A World Without Passwords?

How many times a day do you use a password? It’s probably more than you think. Did you read an email, check your social media, watch something on Netflix, or use money your parents got out of the ATM? Each of those used a password. With so many passwords out there, and more coming every day, it must seem like the world is more secure than ever. Actually, thanks to hackers, the opposite is true.

Are we going to get stuck in a future using more and more passwords just to get less and less secure? Some scientists are looking at ways to avoid that. They are looking for ways to protect information in a way that would be impossible to hack. One way to do that would be with behavioral biometric authentication.

Biometrics may sound exotic, but you’ve probably seen them used by someone you know. Fingerprints and Face ID – those are biometrics. Rather than matching a password, software on the phone compares some part of your body – finger or face – to its record of that phone’s user. If there is a match, they get to use it.

biometrics-finals

Behavioral biometric authentication takes this idea one step further. Instead of using your fingerprint to unlock your phone, the phone can monitor how you interact with it. For example, how you hold the phone, how hard you tap the screen, and how you swipe, and scroll can all be used to determine if you are the phone’s rightful owner. In the same way, your email or social media accounts can track how long it takes you to read a page, how you move the mouse around the screen, and how quickly you type.

This kind of security makes breaking into your account much more difficult for hackers. Hackers can’t simply steal your behavior the same way that they can steal your passwords. Even if a hacker watched you move around a website, they would still have a hard time copying your motions accurately enough to avoid setting off alarms. Because of that, behavioral biometrics could allow the world to eventually get rid of passwords altogether – along with fingerprints and other types of logins. The only thing you would need to do to secure your phone or email is to use it just like you normally would.

However, behavioral biometrics does carry some problems of its own. After all, this type of security requires collecting a ton of information about how you behave on your phone and online. Understanding your behavior can be a very powerful tool for targeted advertising. Right now, there are almost no rules about how companies can collect information about your behavior, which means that you won’t have much say about whether your data is used for targeted advertising.

targeted advertising

Worse, even if hackers can’t get into your personal accounts, they can still wreak havoc. Hackers will likely figure out a way to break into databases of online behavior, which can be even more of a problem for future security than stolen passwords. While passwords can be changed after a break-in by hackers, your behavior is a personal characteristic that can’t easily be altered.

Despite these concerns, behavioral biometric authentication is already making its way into the world. Major banks are often the targets of hackers using stolen passwords – and they have been among the first to roll out behavioral biometric authentication to secure their websites and apps. The result is that banks can instantly flag online transactions that look suspicious based on the behavior of the person using the account. Behavioral biometric authentication hasn’t yet spread to social media platforms, online retailers, and physical devices like phones. But experts are watching closely to see whether this technology works for banks and whether it could improve security around the world.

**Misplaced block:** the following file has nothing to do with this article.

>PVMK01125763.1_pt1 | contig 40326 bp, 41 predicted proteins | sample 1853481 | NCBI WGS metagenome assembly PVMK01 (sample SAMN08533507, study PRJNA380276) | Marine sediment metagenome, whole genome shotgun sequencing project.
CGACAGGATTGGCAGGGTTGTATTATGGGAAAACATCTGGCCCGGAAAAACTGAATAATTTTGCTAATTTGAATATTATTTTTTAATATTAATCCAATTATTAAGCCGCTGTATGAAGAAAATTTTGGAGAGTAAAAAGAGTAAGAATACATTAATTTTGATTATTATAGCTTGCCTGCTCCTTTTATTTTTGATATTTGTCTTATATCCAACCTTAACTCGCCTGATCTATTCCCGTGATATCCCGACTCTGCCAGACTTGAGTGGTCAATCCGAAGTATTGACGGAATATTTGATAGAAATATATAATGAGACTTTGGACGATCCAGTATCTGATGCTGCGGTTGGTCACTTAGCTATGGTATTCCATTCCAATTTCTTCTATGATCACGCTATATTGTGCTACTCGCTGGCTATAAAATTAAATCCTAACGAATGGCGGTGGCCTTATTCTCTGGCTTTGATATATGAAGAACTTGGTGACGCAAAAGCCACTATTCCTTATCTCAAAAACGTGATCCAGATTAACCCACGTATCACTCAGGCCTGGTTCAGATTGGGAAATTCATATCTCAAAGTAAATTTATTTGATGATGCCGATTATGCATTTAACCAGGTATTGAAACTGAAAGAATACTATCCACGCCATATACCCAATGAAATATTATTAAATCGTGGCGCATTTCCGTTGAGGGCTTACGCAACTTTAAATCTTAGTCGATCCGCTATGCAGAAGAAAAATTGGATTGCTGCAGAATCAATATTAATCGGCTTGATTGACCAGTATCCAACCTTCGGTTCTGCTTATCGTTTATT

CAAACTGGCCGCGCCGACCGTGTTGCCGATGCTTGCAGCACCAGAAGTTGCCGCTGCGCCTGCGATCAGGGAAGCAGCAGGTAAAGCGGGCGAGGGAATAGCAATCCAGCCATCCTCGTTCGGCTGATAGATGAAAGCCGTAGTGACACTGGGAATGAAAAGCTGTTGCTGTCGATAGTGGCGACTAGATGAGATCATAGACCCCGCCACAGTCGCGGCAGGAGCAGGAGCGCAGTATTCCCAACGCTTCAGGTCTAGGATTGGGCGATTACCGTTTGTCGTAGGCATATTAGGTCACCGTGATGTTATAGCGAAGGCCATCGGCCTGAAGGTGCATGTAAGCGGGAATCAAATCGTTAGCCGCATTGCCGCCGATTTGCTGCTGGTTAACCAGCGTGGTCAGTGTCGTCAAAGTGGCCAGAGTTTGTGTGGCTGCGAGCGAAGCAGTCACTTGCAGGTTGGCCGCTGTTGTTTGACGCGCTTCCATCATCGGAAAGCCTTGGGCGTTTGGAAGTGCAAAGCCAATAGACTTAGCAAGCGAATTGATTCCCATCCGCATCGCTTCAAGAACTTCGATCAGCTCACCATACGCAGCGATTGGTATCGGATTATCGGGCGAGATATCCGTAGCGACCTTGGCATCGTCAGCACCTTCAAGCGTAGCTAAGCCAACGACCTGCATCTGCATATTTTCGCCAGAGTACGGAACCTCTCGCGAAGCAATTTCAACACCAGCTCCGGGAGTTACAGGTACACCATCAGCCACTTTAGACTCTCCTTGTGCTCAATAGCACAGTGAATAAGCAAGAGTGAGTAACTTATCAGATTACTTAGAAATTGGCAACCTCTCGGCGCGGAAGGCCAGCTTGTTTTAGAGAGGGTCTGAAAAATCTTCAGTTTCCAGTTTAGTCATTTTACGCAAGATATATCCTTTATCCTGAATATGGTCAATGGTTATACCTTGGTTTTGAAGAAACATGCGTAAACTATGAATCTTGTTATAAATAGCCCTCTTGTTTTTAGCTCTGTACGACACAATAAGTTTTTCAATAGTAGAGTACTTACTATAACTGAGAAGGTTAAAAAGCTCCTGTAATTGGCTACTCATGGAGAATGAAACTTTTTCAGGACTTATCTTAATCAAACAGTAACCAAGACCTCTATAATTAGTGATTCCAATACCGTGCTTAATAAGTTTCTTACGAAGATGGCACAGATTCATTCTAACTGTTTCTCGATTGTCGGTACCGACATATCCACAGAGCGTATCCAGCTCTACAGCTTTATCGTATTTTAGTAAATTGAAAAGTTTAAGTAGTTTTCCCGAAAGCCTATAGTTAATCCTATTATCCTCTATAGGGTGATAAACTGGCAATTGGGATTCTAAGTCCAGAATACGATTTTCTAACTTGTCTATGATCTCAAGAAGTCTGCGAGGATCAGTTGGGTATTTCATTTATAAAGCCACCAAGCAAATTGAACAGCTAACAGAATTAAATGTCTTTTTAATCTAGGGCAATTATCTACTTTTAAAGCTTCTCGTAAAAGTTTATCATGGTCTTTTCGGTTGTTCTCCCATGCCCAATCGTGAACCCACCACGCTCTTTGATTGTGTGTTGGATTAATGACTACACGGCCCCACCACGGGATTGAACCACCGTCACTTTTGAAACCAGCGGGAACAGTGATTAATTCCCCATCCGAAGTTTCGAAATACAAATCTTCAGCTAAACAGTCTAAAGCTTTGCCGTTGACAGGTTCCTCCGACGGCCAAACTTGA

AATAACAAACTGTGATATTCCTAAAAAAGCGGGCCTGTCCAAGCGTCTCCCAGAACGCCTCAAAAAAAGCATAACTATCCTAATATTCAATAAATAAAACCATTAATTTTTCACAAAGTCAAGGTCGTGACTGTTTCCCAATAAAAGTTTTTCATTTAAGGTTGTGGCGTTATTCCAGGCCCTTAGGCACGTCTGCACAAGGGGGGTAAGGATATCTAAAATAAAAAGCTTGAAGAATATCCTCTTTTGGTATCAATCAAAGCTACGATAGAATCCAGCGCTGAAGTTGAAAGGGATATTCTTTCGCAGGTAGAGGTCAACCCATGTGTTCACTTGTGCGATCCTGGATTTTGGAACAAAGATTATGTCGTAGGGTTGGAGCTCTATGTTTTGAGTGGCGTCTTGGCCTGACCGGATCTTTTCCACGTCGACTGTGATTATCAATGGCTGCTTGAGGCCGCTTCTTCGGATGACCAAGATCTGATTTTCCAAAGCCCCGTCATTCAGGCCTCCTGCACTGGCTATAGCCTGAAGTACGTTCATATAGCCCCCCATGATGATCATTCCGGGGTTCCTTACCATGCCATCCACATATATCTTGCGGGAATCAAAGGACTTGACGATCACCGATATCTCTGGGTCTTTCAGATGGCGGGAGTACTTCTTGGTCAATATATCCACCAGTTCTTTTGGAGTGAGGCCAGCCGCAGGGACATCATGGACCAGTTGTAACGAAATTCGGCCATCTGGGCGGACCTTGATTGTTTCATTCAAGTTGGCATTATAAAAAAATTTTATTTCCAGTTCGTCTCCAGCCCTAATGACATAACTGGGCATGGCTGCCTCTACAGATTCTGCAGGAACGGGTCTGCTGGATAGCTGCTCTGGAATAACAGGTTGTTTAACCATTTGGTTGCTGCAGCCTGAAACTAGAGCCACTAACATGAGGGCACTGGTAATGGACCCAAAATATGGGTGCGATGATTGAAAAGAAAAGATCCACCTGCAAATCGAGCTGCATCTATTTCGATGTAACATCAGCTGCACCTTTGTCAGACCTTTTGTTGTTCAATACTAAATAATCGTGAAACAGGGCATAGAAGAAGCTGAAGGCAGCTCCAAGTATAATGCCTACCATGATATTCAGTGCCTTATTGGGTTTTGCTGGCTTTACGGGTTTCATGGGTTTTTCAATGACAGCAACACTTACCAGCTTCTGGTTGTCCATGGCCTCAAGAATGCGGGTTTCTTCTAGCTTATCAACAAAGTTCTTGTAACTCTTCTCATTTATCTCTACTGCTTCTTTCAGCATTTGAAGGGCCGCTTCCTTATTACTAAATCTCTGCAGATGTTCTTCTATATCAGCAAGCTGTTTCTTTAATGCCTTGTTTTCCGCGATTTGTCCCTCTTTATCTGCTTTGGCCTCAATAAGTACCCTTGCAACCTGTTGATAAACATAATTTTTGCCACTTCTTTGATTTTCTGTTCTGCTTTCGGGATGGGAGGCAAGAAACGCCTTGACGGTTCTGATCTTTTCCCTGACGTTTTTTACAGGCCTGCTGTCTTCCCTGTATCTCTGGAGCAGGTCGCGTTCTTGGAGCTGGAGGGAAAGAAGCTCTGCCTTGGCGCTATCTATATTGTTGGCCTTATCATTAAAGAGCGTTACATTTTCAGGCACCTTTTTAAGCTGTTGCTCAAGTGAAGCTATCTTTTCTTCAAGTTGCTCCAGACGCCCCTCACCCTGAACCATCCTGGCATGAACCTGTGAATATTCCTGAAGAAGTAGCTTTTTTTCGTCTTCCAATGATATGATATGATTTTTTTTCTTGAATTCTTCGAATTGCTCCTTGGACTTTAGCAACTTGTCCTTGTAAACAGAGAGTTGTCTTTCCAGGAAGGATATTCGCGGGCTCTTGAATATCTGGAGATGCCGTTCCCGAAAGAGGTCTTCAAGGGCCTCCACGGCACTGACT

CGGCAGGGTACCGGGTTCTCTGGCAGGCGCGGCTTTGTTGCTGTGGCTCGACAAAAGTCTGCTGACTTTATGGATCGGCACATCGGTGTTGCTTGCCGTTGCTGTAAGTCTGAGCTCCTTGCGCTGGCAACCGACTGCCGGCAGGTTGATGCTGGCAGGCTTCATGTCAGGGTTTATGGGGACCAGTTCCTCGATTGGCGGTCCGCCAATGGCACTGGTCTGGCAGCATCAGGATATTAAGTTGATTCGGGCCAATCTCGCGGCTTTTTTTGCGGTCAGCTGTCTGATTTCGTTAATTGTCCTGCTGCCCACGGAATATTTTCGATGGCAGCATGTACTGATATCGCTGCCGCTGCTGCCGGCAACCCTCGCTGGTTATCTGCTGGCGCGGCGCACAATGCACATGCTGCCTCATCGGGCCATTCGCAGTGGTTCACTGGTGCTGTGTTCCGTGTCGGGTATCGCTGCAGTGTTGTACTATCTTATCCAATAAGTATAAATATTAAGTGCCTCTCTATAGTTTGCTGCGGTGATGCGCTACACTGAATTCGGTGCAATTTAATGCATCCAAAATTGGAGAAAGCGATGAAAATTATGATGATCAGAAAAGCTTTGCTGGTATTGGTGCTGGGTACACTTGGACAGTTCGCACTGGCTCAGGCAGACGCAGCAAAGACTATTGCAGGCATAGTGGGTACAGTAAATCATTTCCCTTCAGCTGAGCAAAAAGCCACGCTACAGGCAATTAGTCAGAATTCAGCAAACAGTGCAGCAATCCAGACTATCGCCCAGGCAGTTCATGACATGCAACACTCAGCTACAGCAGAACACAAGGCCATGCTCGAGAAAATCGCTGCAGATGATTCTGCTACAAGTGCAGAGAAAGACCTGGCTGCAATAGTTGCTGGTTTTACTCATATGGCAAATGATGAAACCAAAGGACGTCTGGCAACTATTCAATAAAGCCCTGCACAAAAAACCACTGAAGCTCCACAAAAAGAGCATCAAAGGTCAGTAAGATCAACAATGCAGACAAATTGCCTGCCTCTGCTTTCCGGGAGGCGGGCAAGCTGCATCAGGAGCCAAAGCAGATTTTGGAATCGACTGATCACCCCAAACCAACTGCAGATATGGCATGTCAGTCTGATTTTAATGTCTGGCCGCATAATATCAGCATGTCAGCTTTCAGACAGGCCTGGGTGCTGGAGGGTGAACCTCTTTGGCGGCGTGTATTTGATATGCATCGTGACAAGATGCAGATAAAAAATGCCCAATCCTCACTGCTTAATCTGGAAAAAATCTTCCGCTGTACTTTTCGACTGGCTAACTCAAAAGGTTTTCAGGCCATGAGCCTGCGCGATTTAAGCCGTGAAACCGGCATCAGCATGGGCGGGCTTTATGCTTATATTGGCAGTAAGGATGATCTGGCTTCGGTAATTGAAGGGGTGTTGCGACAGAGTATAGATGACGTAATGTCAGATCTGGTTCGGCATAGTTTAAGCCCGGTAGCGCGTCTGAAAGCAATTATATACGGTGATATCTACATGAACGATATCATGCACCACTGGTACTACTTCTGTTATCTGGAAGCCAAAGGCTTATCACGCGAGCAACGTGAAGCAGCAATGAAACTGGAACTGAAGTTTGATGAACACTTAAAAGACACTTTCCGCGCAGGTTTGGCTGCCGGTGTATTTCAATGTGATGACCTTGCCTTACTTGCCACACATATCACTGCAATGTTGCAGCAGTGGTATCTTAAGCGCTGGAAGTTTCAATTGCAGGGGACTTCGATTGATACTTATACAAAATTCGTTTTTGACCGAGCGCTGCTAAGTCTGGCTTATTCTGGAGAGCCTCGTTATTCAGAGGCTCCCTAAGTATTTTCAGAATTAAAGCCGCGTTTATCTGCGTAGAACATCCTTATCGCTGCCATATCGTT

Behavioral biometric authentication could fundamentally change the way that the world approaches online security. As this new technology spreads, the day may be coming when you can finally forget all of your passwords.

Glossary

Authentication – The process of determining whether you are the rightful owner of a device or account.

Behavioral biometrics – Tracking your behavior, such as how fast you type or how you navigate a website.

Biometrics – Measuring parts of the body, like your fingerprint or face.

Online accounts – Websites and platforms on the Internet that require a username and password, such as social media, email, banking, and online retailers.

Targeted advertising – A method of placing advertisements based on your age, gender, or behavior.

Copyright @smorescience. All rights reserved. Do not copy, cite, publish, or distribute this content without permission.


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Author

  • Michael Graw, Ph.D.

    Michael Graw is a freelance journalist and photographer based in Bellingham, Washington. He holds a PhD in oceanography from Oregon State University. Michael is excited about making scientific research easier to understand and sharing the stories behind the science. When not writing, you can find him climbing, skiing, and trail running. Writing for Smore gives Michael an opportunity to share the most exciting new developments in science today with tomorrow's scientists.